Separation and purification of samples using the new Kromasil 300 Å diC4
Sep 27 2017 Read 653 Times
Kromasil 300 Å diC4 spherical silica stationary phase is the latest Kromasil phase launched for the separation and purification of large peptides and proteins. This new stationary phase is the alternative to large pore, C4 derivatized materials used for the analysis and isolation compounds including those in complex biomolecule samples.
Preparative chromatographers focus on the isolation of key compounds from substance characterization or toxicology studies to process development work for clinical studies and production of APIs. When smaller quantities of material are required, scientists and researchers carry out their runs in slurry packed columns with 10-50 mm in diameter and for larger quantities users purify material by packing their own columns. Variations in stationary phase chemistry are exploited for best selectivity and overload to achieve conditions to meet the required purification goals. Kromasil stationary phases are recognized worldwide for being the workhorses in the purification of low molecular weight compounds, small peptides as well as large biomolecules.
In particular, the Kromasil 300 Å line of products, originally consisting of C18, C8 and C4 derivatizations for reversed-phase HPLC, has now been expanded to include the Kromasil 300 Å diC4 stationary phase. This new stationary phase differs in characteristics to the classic C4, giving HPLC users new opportunities to succeed in the removal of unwanted impurities from peptide and protein crudes. While similar in carbon content and packing density to the Kromasil 300 Å C4, the new Kromasil 300 Å diC4 contains a ligand with two C4. For chemistry characteristics see Figure 1.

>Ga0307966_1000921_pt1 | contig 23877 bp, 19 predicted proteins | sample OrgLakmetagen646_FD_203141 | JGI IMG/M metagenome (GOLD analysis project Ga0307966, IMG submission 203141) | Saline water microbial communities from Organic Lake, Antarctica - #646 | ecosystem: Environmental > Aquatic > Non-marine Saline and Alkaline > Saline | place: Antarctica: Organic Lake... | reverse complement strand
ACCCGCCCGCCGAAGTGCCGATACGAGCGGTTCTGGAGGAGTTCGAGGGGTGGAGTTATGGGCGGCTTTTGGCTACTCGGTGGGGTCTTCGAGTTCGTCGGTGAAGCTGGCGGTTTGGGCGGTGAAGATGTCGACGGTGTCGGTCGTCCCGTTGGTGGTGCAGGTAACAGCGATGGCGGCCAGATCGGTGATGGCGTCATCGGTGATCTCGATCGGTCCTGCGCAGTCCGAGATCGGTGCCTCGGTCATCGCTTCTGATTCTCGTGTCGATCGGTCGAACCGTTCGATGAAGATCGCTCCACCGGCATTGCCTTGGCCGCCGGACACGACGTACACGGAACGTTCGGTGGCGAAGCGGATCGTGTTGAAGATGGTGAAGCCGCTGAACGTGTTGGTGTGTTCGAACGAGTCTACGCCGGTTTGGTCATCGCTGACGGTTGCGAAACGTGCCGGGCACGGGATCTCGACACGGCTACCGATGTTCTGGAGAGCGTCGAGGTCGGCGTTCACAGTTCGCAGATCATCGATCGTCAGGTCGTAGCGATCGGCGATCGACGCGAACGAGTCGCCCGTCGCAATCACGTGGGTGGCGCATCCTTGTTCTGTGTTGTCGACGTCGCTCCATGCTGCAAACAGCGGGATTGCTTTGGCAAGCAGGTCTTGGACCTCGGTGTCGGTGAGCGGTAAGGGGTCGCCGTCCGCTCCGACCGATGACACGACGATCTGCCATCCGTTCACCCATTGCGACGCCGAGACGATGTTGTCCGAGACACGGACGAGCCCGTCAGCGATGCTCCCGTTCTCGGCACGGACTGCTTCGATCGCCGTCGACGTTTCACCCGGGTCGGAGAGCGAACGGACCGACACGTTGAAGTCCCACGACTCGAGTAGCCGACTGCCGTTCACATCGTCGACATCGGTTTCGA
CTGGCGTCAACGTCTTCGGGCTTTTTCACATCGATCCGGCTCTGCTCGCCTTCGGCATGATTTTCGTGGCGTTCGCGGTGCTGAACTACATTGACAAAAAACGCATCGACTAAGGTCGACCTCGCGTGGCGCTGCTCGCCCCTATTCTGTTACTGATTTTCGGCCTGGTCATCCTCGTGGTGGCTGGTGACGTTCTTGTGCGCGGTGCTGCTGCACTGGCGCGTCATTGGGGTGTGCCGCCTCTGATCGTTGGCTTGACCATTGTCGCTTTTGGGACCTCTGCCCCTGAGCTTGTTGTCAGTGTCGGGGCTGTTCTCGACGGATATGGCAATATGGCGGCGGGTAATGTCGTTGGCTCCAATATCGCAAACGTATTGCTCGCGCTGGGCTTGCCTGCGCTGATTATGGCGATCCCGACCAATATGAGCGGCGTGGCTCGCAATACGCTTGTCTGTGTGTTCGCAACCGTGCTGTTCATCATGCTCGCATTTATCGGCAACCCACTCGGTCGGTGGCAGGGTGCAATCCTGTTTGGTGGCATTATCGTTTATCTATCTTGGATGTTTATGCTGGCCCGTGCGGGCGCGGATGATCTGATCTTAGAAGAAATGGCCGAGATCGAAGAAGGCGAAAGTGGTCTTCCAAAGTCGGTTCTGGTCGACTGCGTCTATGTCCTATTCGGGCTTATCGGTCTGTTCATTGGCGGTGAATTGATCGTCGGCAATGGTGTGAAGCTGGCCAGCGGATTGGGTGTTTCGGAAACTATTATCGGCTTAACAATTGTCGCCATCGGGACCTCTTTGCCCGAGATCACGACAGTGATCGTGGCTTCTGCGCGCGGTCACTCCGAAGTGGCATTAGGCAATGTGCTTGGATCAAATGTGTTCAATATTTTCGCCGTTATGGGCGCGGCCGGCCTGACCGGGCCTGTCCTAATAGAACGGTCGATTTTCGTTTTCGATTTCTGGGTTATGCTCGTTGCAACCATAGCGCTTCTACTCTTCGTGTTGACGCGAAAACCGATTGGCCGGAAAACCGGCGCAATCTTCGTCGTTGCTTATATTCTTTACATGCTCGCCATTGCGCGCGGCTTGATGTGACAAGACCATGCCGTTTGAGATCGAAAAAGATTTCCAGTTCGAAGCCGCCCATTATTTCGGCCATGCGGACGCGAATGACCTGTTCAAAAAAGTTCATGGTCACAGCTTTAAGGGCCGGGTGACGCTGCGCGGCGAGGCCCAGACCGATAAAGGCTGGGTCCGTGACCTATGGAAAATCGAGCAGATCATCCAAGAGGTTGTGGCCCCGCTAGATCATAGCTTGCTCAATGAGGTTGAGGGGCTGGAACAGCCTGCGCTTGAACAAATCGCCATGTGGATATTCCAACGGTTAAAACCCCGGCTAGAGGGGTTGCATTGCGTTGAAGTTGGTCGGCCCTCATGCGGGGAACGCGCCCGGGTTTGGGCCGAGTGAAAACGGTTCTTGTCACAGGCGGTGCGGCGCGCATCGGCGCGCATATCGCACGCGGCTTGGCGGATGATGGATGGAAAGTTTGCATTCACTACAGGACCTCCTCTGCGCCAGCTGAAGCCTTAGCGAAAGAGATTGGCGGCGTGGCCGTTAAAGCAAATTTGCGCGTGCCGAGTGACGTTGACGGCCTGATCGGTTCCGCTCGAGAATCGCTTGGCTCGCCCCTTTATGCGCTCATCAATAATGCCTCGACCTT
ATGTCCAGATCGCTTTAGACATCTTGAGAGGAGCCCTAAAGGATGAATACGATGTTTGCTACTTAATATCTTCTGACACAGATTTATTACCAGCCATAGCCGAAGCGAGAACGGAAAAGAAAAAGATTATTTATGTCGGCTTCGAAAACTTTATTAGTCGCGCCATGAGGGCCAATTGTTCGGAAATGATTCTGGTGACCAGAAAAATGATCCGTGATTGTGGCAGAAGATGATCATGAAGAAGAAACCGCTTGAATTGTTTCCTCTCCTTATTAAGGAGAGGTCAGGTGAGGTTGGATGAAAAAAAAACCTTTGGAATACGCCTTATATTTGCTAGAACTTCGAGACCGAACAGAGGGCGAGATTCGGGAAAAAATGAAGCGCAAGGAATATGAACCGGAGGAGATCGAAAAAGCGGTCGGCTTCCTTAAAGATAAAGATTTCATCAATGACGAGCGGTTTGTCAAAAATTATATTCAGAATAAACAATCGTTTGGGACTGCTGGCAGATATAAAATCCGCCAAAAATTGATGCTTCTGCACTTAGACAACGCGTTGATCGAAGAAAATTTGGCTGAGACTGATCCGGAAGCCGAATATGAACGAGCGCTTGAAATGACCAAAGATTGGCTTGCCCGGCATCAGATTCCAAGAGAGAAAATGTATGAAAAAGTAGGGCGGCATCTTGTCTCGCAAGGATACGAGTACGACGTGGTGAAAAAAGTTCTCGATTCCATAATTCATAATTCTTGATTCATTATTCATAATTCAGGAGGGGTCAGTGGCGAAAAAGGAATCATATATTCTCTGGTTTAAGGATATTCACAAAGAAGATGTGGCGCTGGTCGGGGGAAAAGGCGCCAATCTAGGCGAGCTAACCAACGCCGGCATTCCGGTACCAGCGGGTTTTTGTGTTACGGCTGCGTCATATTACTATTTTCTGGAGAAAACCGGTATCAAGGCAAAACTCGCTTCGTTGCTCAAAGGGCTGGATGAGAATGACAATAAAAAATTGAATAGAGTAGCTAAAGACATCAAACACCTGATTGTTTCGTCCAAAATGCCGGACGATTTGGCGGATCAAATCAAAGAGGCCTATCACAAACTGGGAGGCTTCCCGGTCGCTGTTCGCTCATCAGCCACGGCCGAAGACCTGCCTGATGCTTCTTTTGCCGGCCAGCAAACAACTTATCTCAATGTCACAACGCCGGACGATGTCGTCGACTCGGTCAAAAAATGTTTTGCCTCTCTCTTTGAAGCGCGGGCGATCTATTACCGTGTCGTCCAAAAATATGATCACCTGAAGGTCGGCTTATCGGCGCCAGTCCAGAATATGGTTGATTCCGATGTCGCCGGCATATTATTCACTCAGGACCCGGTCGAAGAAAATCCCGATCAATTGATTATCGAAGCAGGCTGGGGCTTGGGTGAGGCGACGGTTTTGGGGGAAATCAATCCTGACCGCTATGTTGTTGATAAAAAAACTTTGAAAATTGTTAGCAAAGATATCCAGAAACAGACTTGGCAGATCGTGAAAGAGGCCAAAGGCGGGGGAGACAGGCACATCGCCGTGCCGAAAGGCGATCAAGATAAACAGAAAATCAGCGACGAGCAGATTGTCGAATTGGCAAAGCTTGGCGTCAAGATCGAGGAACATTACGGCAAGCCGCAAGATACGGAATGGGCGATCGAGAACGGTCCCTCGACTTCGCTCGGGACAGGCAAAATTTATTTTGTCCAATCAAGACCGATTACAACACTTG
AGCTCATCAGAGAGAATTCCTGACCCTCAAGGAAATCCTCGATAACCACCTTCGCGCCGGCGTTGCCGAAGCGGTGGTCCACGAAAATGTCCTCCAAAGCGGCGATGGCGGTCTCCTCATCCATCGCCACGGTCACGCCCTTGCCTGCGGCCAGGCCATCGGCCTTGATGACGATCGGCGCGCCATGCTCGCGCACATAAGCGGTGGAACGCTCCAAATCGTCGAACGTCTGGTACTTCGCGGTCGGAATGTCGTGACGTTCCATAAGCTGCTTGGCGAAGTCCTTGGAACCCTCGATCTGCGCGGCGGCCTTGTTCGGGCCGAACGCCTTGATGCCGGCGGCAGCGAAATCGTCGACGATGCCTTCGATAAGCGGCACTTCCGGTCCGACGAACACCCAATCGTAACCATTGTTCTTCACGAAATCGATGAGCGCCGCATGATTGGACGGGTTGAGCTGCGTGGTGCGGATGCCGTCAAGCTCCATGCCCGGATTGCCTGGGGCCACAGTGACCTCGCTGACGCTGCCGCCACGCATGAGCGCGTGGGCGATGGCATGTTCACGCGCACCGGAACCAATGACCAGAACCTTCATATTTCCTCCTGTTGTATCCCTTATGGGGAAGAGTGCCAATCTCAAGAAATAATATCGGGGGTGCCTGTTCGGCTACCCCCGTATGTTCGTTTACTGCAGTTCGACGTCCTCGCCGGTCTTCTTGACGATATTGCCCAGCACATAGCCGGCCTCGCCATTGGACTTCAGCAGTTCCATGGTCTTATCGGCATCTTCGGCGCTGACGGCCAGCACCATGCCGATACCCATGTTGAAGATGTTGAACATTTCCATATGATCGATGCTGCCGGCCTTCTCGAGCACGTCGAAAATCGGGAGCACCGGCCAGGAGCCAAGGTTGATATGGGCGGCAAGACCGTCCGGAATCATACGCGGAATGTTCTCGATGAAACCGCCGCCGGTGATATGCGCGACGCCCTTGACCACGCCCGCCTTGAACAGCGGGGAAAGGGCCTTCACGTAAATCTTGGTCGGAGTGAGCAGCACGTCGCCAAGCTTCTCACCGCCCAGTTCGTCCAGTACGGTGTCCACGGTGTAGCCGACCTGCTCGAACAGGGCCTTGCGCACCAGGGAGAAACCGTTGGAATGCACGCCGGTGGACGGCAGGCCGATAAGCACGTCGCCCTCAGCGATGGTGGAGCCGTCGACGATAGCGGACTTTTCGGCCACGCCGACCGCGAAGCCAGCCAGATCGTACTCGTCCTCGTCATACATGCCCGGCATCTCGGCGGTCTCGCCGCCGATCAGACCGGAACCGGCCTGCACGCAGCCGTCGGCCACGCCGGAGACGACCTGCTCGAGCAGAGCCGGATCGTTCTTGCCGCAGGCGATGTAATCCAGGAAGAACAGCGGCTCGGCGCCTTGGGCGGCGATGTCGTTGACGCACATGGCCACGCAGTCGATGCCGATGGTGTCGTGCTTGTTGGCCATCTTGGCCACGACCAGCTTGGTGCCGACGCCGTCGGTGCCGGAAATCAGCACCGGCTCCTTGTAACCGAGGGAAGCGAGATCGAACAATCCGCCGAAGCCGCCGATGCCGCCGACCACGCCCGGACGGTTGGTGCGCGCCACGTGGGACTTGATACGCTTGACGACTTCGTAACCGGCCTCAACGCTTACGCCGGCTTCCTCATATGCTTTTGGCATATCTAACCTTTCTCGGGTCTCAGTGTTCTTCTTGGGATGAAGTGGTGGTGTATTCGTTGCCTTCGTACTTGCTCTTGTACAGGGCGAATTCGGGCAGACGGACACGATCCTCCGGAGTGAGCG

Evaluation of Kromasil 300 Å C4 and diC4 materials were carried out for a given biosample, see separation in Figure 2. As seen in the figure, due to the impurities’ characteristics in this sample, there was better resolution with the diC4 ligand, where the retention of key impurities was lower than the main peak. This benefit was especially important for achieving certain purity and simultaneously bring down impurity concentrations to a required level (example < 0.1% impurities). Further evaluations were carried out using the well-known Tanaka test (refer to Figure 3). This test is a tool to determine hydrophobicity, steric selectivity, silanol activity and ion exchange capacity. The study concluded that the diC4 had higher silanol activity, exhibited lower retention capacity had better ion exchange capacity at neutral pH. The Kromasil 300 Å diC4 phase showed to be more advantageous when the sample had impurities that were tougher to elute, had strong adsorption.
As a member of the 300 Å family, this new phase has all the benefits, such as high available surface, and excellent mechanical and chemical stability, from the Kromasil Classic platform.
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